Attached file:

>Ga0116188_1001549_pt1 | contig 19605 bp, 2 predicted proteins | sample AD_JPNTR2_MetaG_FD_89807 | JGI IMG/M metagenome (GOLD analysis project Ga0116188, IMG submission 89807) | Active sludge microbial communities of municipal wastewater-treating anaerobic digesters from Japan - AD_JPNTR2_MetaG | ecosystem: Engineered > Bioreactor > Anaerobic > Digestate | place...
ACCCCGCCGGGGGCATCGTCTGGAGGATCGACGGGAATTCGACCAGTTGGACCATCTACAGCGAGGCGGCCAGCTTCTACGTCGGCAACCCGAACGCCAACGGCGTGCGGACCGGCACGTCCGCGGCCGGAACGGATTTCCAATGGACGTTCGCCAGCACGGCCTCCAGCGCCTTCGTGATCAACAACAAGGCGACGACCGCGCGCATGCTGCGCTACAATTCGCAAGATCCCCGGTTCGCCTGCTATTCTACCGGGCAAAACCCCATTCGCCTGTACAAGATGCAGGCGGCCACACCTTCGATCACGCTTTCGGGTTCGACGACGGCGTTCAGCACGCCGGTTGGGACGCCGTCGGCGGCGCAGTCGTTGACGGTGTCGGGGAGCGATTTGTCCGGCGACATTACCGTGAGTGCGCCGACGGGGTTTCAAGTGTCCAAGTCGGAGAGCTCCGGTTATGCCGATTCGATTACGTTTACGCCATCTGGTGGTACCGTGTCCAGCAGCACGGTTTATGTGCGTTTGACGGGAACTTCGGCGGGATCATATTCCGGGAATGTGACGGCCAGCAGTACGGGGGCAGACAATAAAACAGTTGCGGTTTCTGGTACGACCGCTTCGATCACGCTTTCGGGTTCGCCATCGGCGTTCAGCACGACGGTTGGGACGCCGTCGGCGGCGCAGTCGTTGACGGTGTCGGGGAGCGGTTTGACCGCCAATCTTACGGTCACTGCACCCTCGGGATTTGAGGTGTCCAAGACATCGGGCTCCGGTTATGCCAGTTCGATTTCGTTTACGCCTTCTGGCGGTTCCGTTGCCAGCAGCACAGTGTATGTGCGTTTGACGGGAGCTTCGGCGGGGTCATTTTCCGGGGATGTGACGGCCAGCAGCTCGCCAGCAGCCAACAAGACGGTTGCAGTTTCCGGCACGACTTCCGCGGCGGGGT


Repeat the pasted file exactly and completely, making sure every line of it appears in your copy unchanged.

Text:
>Ga0116188_1001549_pt1 | contig 19605 bp, 2 predicted proteins | sample AD_JPNTR2_MetaG_FD_89807 | JGI IMG/M metagenome (GOLD analysis project Ga0116188, IMG submission 89807) | Active sludge microbial communities of municipal wastewater-treating anaerobic digesters from Japan - AD_JPNTR2_MetaG | ecosystem: Engineered > Bioreactor > Anaerobic > Digestate | place...
ACCCCGCCGGGGGCATCGTCTGGAGGATCGACGGGAATTCGACCAGTTGGACCATCTACAGCGAGGCGGCCAGCTTCTACGTCGGCAACCCGAACGCCAACGGCGTGCGGACCGGCACGTCCGCGGCCGGAACGGATTTCCAATGGACGTTCGCCAGCACGGCCTCCAGCGCCTTCGTGATCAACAACAAGGCGACGACCGCGCGCATGCTGCGCTACAATTCGCAAGATCCCCGGTTCGCCTGCTATTCTACCGGGCAAAACCCCATTCGCCTGTACAAGATGCAGGCGGCCACACCTTCGATCACGCTTTCGGGTTCGACGACGGCGTTCAGCACGCCGGTTGGGACGCCGTCGGCGGCGCAGTCGTTGACGGTGTCGGGGAGCGATTTGTCCGGCGACATTACCGTGAGTGCGCCGACGGGGTTTCAAGTGTCCAAGTCGGAGAGCTCCGGTTATGCCGATTCGATTACGTTTACGCCATCTGGTGGTACCGTGTCCAGCAGCACGGTTTATGTGCGTTTGACGGGAACTTCGGCGGGATCATATTCCGGGAATGTGACGGCCAGCAGTACGGGGGCAGACAATAAAACAGTTGCGGTTTCTGGTACGACCGCTTCGATCACGCTTTCGGGTTCGCCATCGGCGTTCAGCACGACGGTTGGGACGCCGTCGGCGGCGCAGTCGTTGACGGTGTCGGGGAGCGGTTTGACCGCCAATCTTACGGTCACTGCACCCTCGGGATTTGAGGTGTCCAAGACATCGGGCTCCGGTTATGCCAGTTCGATTTCGTTTACGCCTTCTGGCGGTTCCGTTGCCAGCAGCACAGTGTATGTGCGTTTGACGGGAGCTTCGGCGGGGTCATTTTCCGGGGATGTGACGGCCAGCAGCTCGCCAGCAGCCAACAAGACGGTTGCAGTTTCCGGCACGACTTCCGCGGCGGGGT